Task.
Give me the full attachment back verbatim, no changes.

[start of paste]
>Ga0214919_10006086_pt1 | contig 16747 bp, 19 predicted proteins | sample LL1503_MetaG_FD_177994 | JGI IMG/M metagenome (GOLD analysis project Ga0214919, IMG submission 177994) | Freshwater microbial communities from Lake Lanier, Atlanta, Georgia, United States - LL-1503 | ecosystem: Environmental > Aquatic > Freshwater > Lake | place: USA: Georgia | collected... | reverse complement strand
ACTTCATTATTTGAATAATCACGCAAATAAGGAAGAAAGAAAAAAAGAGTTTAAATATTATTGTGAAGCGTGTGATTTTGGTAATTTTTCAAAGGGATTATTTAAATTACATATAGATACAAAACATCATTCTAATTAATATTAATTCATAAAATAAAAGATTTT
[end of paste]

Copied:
>Ga0214919_10006086_pt1 | contig 16747 bp, 19 predicted proteins | sample LL1503_MetaG_FD_177994 | JGI IMG/M metagenome (GOLD analysis project Ga0214919, IMG submission 177994) | Freshwater microbial communities from Lake Lanier, Atlanta, Georgia, United States - LL-1503 | ecosystem: Environmental > Aquatic > Freshwater > Lake | place: USA: Georgia | collected... | reverse complement strand
ACTTCATTATTTGAATAATCACGCAAATAAGGAAGAAAGAAAAAAAGAGTTTAAATATTATTGTGAAGCGTGTGATTTTGGTAATTTTTCAAAGGGATTATTTAAATTACATATAGATACAAAACATCATTCTAATTAATATTAATTCATAAAATAAAAGATTTT